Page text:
RSA Conference 2012 Guide: Key ThemesBy Mike Rothman
It’s hard to believe, but we are two weeks out from the RSA Conference. As in previous years, your pals at Securosis have put together our 3rd annual RSA Guide, which we will distribute next week. But we will give you blog reading faithful, an early look at what we expect to see at the show. So let’s with the key themes…
It’s hard to believe, but the RSA breach was less than a year ago. Feels like forever, doesn’t it? At last year’s RSA Conference we heard a lot of marketing puffery about stopping the APT, and guess what? We’re in for another week of baseless claims and excessive FUD about targeted attacks, advanced malware, and how to detect state-sponsored attackers. As long as you remember that you can’t stop a targeted attack, and continue to focus on Reacting Faster and Better, you’ll have plenty to look at. Especially given that our conference hosts acquired the leading network forensics company (NetWitness) last spring. Just remember to laugh as you walk around the show floor in your Red Army uniform.
But there is another return engagement we expect to witness at this year’s RSA: the Guy-Fawkes-mask-wearing crew from Anonymous. Though they have kept busy over the past year occupying every park in the nation, we figure they’ll make some kind of splash at RSA. If only because their boy Topiary’s trial is scheduled to start in May. Obviously it’ll be hard for them to top the grand entrance they made on the back of Aaron Barr and HBGary at last year’s conference, but we figure they’re up to something. Given the continuing rise of chaotic actors, and our inability to build a reasonable threat model against attackers who have no clear motive, it’ll be interesting to see them #OccupyRSA.
Is That a Cloud in Your Pocket?
Or are you just happy to see us? We’ve said it before and we’ll say it again – the overlapping rapid adoption of cloud computing and mobility make this the most exciting time to be in technology since the start of the Internet bubble. I find today far more interesting, because these two trends affect our lives more fundamentally than the early days of the Internet. Then again, avalanches, earthquakes, and someone pointing an assault rifle at your nose are also pretty exciting, but from a different perspective.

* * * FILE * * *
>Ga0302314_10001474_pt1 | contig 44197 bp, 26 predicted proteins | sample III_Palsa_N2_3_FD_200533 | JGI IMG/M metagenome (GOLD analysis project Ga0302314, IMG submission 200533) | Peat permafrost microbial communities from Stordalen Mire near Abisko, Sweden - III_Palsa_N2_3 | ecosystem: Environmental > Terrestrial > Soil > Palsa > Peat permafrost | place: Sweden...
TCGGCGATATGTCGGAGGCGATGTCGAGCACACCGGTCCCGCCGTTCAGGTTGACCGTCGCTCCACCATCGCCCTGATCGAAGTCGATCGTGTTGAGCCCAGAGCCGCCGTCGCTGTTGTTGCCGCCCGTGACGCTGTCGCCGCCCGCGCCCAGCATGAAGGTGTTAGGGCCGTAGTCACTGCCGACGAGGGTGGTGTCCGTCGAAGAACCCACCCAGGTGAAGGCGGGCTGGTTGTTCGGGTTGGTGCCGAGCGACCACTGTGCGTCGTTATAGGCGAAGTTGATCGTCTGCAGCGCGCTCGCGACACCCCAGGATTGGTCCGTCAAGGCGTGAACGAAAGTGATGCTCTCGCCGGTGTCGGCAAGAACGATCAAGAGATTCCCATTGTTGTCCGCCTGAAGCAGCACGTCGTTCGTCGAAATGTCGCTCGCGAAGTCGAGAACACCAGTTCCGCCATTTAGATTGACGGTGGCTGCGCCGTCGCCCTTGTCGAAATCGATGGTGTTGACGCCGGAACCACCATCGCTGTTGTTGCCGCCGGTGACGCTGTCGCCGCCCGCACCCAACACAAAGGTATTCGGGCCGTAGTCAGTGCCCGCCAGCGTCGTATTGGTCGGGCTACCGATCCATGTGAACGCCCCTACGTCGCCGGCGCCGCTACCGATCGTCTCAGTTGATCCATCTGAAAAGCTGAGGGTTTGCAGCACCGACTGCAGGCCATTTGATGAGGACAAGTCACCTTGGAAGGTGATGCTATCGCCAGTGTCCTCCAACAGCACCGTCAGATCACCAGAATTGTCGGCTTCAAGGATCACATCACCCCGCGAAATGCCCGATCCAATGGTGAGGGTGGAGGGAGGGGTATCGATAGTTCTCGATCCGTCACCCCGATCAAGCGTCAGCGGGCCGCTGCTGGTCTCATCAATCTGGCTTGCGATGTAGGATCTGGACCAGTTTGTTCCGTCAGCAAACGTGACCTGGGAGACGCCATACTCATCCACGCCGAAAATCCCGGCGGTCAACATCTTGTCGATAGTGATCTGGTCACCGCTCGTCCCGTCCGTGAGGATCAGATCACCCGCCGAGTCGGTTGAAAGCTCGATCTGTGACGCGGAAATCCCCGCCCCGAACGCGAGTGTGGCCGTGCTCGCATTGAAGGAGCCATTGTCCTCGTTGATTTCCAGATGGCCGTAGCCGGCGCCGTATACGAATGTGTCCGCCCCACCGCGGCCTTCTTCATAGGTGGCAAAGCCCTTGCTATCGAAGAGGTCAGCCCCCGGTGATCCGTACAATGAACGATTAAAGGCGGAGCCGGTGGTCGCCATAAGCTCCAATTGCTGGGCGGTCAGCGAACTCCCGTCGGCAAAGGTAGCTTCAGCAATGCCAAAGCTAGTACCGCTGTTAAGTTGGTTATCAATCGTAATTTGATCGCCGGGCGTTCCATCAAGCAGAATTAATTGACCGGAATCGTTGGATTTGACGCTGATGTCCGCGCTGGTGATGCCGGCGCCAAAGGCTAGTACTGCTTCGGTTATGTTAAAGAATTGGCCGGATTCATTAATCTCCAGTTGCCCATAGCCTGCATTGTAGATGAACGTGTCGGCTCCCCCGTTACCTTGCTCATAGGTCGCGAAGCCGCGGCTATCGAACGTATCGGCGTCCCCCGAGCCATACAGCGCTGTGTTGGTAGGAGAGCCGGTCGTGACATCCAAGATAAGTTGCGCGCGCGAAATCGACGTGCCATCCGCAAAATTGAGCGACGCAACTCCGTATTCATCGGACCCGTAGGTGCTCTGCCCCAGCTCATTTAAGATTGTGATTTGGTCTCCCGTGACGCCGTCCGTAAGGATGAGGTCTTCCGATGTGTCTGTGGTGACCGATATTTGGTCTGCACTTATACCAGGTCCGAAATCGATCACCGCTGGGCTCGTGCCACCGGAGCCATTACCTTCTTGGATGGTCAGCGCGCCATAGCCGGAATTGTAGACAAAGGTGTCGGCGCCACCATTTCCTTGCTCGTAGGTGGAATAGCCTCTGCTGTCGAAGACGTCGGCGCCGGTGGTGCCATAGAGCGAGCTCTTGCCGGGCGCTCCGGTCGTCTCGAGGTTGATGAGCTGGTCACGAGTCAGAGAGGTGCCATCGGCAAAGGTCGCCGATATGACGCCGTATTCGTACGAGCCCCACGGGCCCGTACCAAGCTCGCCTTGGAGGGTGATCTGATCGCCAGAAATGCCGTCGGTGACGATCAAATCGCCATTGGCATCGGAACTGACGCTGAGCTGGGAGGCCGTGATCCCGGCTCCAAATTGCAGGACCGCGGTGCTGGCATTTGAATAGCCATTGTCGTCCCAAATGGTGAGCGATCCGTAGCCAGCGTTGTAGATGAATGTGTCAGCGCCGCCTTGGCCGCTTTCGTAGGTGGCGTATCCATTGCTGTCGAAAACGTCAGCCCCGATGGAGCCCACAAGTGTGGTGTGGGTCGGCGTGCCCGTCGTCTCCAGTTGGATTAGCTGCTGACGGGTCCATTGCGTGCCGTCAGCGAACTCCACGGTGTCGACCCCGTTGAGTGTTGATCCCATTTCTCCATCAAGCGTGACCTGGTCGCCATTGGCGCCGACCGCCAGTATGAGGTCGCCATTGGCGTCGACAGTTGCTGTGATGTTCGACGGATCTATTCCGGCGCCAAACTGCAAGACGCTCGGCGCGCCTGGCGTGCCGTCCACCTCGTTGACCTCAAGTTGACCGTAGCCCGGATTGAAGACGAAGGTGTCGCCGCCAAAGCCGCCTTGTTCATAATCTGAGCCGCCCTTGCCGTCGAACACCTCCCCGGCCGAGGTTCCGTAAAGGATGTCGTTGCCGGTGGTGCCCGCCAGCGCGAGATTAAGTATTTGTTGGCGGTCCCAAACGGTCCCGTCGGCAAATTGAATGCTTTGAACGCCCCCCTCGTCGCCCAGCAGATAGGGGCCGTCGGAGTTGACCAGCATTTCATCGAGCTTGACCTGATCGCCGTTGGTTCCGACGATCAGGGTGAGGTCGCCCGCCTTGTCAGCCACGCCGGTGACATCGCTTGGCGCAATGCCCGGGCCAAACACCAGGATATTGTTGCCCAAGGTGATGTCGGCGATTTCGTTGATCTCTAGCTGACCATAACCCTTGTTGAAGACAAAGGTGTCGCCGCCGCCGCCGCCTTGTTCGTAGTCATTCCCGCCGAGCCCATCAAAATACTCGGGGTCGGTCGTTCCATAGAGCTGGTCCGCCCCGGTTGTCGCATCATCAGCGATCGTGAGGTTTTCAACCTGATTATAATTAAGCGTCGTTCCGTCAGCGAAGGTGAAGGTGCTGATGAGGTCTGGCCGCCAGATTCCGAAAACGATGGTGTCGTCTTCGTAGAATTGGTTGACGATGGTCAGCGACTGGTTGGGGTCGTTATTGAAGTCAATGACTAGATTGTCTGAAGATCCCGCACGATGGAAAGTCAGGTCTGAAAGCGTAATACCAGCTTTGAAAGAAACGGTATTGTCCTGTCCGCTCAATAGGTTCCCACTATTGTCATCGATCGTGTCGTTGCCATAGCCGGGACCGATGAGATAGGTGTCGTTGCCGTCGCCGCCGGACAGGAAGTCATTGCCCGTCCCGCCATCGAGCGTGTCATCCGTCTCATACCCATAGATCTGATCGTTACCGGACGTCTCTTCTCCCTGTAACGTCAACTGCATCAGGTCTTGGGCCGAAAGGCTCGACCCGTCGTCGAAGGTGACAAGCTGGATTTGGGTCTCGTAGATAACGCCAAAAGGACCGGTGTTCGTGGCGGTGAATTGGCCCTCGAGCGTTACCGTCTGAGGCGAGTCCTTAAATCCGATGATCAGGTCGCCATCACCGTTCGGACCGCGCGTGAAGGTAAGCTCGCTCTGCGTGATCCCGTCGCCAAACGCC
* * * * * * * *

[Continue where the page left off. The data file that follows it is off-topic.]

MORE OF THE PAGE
Unlike the past two years, at this year’s conference we will see far more real cloud security solutions. Up until now most of what we’ve seen was marketecture or cloudwashing, but merely printing a pretty pamphlet or tossing your existing product into a virtual appliance doesn’t make a real cloud security tool. Of course we see plenty of make-believe, but we see the emergence of new and exciting tools designed from the ground up for cloud security. Our biggest problem is that we still need more people who understand practical cloud architectures, but most of the people I meet at security conferences are more interested in writing policy. Unless you know how this stuff works you won’t be able to tell which is which – it all looks good on paper. But here’s a hint – if it’s the same product name as an appliance on your network, odds are it’s an old product that’s been dipped in a bath of cloudy paint.